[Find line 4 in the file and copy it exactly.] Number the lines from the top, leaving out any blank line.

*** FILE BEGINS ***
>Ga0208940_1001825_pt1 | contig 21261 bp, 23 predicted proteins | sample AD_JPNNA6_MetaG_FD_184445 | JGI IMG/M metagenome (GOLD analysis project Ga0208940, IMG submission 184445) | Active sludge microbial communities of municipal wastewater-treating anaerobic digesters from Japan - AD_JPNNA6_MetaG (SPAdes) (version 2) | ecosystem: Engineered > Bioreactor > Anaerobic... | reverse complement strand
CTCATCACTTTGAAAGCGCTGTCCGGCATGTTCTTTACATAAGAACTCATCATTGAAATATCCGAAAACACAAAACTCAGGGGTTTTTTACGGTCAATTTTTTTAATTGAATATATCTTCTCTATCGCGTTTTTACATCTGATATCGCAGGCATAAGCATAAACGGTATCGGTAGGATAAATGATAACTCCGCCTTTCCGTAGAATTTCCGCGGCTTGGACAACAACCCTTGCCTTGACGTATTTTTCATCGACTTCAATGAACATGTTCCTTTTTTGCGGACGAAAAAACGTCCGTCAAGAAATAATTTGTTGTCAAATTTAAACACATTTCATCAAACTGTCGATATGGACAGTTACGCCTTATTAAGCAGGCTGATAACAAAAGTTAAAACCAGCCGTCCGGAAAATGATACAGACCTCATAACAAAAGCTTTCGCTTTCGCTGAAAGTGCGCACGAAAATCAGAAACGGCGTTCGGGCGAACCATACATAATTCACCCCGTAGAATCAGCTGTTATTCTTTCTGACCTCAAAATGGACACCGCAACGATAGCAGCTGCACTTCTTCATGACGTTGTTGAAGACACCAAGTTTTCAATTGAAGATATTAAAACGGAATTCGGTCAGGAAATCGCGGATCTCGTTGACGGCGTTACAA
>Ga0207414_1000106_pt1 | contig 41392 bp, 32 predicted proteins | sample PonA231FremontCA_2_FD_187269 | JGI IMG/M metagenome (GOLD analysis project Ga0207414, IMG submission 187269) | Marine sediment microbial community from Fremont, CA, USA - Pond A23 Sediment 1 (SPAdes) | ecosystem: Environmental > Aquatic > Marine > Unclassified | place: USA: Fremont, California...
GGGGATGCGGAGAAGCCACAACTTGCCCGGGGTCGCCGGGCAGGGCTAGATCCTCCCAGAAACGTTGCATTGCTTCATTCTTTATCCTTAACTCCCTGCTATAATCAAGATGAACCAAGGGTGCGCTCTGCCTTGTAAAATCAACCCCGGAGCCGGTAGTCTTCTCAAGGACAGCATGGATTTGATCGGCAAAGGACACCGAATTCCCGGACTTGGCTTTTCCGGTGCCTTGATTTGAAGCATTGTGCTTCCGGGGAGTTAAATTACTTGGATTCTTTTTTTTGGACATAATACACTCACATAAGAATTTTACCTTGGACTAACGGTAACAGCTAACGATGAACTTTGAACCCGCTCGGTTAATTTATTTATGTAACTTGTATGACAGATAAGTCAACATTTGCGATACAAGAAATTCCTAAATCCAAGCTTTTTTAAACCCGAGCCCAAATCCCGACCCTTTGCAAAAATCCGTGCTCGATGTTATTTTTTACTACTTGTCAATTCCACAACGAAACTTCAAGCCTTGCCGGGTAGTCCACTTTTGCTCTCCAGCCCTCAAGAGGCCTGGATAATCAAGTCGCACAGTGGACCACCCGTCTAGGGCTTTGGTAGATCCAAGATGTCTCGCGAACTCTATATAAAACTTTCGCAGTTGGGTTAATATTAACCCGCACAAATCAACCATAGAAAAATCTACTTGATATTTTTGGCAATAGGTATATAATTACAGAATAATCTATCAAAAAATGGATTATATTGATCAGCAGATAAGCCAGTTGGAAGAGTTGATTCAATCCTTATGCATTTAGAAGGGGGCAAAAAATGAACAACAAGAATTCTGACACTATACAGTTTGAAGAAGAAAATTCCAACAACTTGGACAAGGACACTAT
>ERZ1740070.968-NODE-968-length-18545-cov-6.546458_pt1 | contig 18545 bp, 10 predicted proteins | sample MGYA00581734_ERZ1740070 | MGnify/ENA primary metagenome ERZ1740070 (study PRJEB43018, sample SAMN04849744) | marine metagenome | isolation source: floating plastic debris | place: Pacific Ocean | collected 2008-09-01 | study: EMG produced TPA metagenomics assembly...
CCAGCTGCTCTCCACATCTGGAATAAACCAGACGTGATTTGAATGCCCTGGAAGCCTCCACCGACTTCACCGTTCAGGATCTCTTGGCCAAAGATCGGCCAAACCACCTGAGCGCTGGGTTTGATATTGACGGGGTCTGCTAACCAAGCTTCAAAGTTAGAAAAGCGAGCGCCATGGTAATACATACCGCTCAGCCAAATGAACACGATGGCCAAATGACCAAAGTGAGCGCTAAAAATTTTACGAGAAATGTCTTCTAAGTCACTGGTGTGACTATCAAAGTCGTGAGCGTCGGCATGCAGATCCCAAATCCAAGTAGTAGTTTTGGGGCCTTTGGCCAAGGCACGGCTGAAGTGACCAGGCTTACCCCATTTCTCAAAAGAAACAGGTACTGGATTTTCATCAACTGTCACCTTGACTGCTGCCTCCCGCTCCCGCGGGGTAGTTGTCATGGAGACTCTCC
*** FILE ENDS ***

GGGGATGCGGAGAAGCCACAACTTGCCCGGGGTCGCCGGGCAGGGCTAGATCCTCCCAGAAACGTTGCATTGCTTCATTCTTTATCCTTAACTCCCTGCTATAATCAAGATGAACCAAGGGTGCGCTCTGCCTTGTAAAATCAACCCCGGAGCCGGTAGTCTTCTCAAGGACAGCATGGATTTGATCGGCAAAGGACACCGAATTCCCGGACTTGGCTTTTCCGGTGCCTTGATTTGAAGCATTGTGCTTCCGGGGAGTTAAATTACTTGGATTCTTTTTTTTGGACATAATACACTCACATAAGAATTTTACCTTGGACTAACGGTAACAGCTAACGATGAACTTTGAACCCGCTCGGTTAATTTATTTATGTAACTTGTATGACAGATAAGTCAACATTTGCGATACAAGAAATTCCTAAATCCAAGCTTTTTTAAACCCGAGCCCAAATCCCGACCCTTTGCAAAAATCCGTGCTCGATGTTATTTTTTACTACTTGTCAATTCCACAACGAAACTTCAAGCCTTGCCGGGTAGTCCACTTTTGCTCTCCAGCCCTCAAGAGGCCTGGATAATCAAGTCGCACAGTGGACCACCCGTCTAGGGCTTTGGTAGATCCAAGATGTCTCGCGAACTCTATATAAAACTTTCGCAGTTGGGTTAATATTAACCCGCACAAATCAACCATAGAAAAATCTACTTGATATTTTTGGCAATAGGTATATAATTACAGAATAATCTATCAAAAAATGGATTATATTGATCAGCAGATAAGCCAGTTGGAAGAGTTGATTCAATCCTTATGCATTTAGAAGGGGGCAAAAAATGAACAACAAGAATTCTGACACTATACAGTTTGAAGAAGAAAATTCCAACAACTTGGACAAGGACACTAT